Price: full set $145; score $40
Commissioned By: A consortium led by the L'Anse Creuse High School Band, Russell Hilton, director
Duration: ca. 7:45
Grade Level: 4
Out in the harbor breaths of smoke
are rising from the water, sea-smoke
some call it or breath of souls…
The 1989 collection of poetry Poets for Life was a collaboration of seventy-six poets in response to the growing AIDS crisis. Among these, one of the most striking is the Greek-American poet Olga Broumas’ “Mercy.” The poem itself has influenced several pieces of music, including compositions such as David Gillingham’s Waking Angels – which is based on the poem’s final stanza – and Daniel Montoya Jr.’s Breath of Souls – inspired by the passage above.
From Broumas’ initial linking of the natural and supernatural in the opening stanza above, the poem goes on to poignantly explore tragedy and transcendence in human interaction. Montoya’s Breath of Souls, as a whole, is formally constructed in a way that matches this progression of abstract concepts: from rawly elemental through an intense melancholy and finally into exuberant triumph. Though the piece has no intended program, the archetypal values expressed in the poem – as Montoya notes – had a profound impact on the work’s creation:
“When reading this, I was flooded with imagery both spiritual and physical. There is the idea of a passing on of a loved one, the mourning, the acceptance, and the ascension. There is the idea of death, rebirth, and/or resurrection. And then there is the reflection on the events, both major and minor, that breaths play a part in; the first breath after birth, the last breath before death, the anxious breaths before receiving good or bad news, losing one’s breath when discovering the one you love, and of course, the breath before performing a piece of music.”
There is a sort of cyclic flow to the piece, due partially to the organic building blocks that construct it – most of the motives have recurring rhythmic and melodic elements that Montoya slowly transmogrifies over an extended period of time. The result is a perpetual sense of nostalgia – the subconscious feeling that the listener has heard these things before (because, indeed, they have) while the present setting is constantly mutating. While the winds and percussion evolve through their musical content, the solo trumpet becomes the agent of this nostalgia, frequently repeating – even insisting at – strands of what has come before.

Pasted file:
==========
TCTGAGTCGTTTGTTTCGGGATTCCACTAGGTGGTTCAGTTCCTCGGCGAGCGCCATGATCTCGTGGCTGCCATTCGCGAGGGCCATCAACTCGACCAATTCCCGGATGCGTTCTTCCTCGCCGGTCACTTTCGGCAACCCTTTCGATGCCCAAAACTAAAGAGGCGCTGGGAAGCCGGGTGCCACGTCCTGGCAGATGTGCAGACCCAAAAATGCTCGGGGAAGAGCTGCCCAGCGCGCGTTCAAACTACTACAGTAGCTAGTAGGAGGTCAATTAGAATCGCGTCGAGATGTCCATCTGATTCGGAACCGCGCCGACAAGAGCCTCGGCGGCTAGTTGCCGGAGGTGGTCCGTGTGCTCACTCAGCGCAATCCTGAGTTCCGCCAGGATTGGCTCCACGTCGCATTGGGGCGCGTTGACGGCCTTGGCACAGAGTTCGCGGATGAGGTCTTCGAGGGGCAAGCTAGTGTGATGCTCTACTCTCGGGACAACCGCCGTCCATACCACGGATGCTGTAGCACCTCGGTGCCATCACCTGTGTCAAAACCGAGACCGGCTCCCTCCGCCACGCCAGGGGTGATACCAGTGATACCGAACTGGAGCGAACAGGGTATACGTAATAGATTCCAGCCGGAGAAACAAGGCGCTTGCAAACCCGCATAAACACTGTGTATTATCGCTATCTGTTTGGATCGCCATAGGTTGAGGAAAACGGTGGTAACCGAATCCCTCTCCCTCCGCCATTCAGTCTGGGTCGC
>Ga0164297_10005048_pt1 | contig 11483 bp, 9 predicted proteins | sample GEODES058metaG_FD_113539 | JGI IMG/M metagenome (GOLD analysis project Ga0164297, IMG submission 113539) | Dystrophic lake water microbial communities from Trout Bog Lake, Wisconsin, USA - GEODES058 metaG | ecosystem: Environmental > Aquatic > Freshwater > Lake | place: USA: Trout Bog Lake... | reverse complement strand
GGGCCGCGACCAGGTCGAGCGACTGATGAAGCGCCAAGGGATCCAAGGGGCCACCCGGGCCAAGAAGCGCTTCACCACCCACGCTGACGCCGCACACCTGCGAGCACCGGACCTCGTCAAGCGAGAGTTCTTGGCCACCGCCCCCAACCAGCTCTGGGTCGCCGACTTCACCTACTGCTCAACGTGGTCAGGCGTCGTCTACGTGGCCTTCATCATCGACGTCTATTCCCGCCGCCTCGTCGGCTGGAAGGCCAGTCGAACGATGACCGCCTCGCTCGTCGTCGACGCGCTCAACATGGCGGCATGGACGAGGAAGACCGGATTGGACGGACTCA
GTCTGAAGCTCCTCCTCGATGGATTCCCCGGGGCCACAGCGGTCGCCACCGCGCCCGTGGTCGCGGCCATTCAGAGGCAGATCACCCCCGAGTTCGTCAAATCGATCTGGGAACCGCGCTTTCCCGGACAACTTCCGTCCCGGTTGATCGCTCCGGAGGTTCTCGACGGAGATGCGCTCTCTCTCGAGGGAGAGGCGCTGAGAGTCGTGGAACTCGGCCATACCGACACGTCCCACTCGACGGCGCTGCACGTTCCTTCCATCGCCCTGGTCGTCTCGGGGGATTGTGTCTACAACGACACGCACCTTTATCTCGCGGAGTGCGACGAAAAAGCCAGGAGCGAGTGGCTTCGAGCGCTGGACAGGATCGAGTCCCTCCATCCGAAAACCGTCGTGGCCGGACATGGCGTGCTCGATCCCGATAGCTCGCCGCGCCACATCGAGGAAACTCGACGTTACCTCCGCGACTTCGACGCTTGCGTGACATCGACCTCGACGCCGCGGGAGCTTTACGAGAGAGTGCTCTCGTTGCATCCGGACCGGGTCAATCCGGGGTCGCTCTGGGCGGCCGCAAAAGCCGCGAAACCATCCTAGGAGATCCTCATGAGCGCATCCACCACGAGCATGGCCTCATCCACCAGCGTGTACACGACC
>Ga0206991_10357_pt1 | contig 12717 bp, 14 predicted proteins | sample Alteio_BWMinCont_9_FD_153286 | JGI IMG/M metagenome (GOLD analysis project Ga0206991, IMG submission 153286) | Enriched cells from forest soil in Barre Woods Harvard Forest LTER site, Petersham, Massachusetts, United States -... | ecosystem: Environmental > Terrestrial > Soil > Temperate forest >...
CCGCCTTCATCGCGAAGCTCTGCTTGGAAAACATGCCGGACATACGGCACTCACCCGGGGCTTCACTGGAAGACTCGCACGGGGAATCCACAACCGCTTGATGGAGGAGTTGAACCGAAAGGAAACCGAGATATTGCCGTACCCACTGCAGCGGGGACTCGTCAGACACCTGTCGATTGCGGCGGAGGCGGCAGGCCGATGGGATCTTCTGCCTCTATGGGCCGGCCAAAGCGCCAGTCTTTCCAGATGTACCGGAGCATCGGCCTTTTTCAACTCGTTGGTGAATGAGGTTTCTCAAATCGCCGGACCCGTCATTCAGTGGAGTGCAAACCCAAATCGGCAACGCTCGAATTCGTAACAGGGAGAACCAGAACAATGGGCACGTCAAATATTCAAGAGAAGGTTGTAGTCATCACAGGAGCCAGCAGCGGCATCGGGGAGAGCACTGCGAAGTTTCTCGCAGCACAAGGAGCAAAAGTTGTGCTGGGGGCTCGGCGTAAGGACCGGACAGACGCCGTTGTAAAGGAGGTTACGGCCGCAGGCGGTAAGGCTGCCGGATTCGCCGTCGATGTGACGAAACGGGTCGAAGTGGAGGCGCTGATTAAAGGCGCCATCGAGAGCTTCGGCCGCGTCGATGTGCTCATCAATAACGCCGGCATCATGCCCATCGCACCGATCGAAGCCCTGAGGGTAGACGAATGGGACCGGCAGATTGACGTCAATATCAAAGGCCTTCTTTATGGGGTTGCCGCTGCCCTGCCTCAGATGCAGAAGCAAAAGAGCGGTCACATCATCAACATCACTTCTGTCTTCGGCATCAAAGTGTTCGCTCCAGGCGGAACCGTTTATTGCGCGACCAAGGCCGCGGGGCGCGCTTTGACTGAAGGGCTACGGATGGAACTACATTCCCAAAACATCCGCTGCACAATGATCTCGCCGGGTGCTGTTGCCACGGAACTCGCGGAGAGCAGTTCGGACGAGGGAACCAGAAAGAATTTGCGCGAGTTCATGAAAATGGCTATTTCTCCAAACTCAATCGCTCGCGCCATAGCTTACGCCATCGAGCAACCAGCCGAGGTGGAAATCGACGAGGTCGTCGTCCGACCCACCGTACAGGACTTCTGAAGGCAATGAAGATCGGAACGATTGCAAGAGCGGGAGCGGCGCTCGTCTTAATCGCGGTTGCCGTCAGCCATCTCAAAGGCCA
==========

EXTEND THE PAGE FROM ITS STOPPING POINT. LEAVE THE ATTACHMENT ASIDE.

The opening of the piece is preternaturally explosive: neither truly a fanfare nor a bold, declamatory chorale, but instead a dichotomic hybrid of the two with an aggressive cloud of harmonies from the ensemble in F minor that is punctured by a furious blaze of trumpet articulation. The aftermath of this sonic blastwave is a complete reversal – a pacified and somber melody initially stated by solo clarinet and then imitated canonically by bassoon, alto saxophone, and solo trumpet. The insistence of the opening material returns – sometimes vaguely and at others, with brazen fortitude – setting the two conflicting ideas in a tug-of-war for motivic supremacy. The dispute is settled at the work’s pivot point by the solo trumpet who, over hummingbird-like flitterings of keyboard percussion, drives the entire musical content toward an optimistic B? major. From this point, Montoya presents the earlier ideas in reverse – dispelling the earlier sensation of tragedy and loss and imbuing a feeling of heroism and hope.
Breath of Souls is Montoya’s eighth work for symphonic winds and is dedicated to Michael Martin.
Program note by Jake Wallace
Please credit Jake Wallace when reproducing or excerpting this program note
Brazoswood High School, Brian Casey
Fraser High School, James R. Rodgers
Hazel Park High School, Brad Elstone
L’Anse Creuse High School, Russell Hilton
Lamphere High School, Michael D. Garvey
Marine City High School, David Uhrig
Mill Creek High School, Erik Mason
Plymouth Community Band, Carl Battishill
Richards Middle School, Lance L. Vechinski
Troy High School, Brian P. Nutting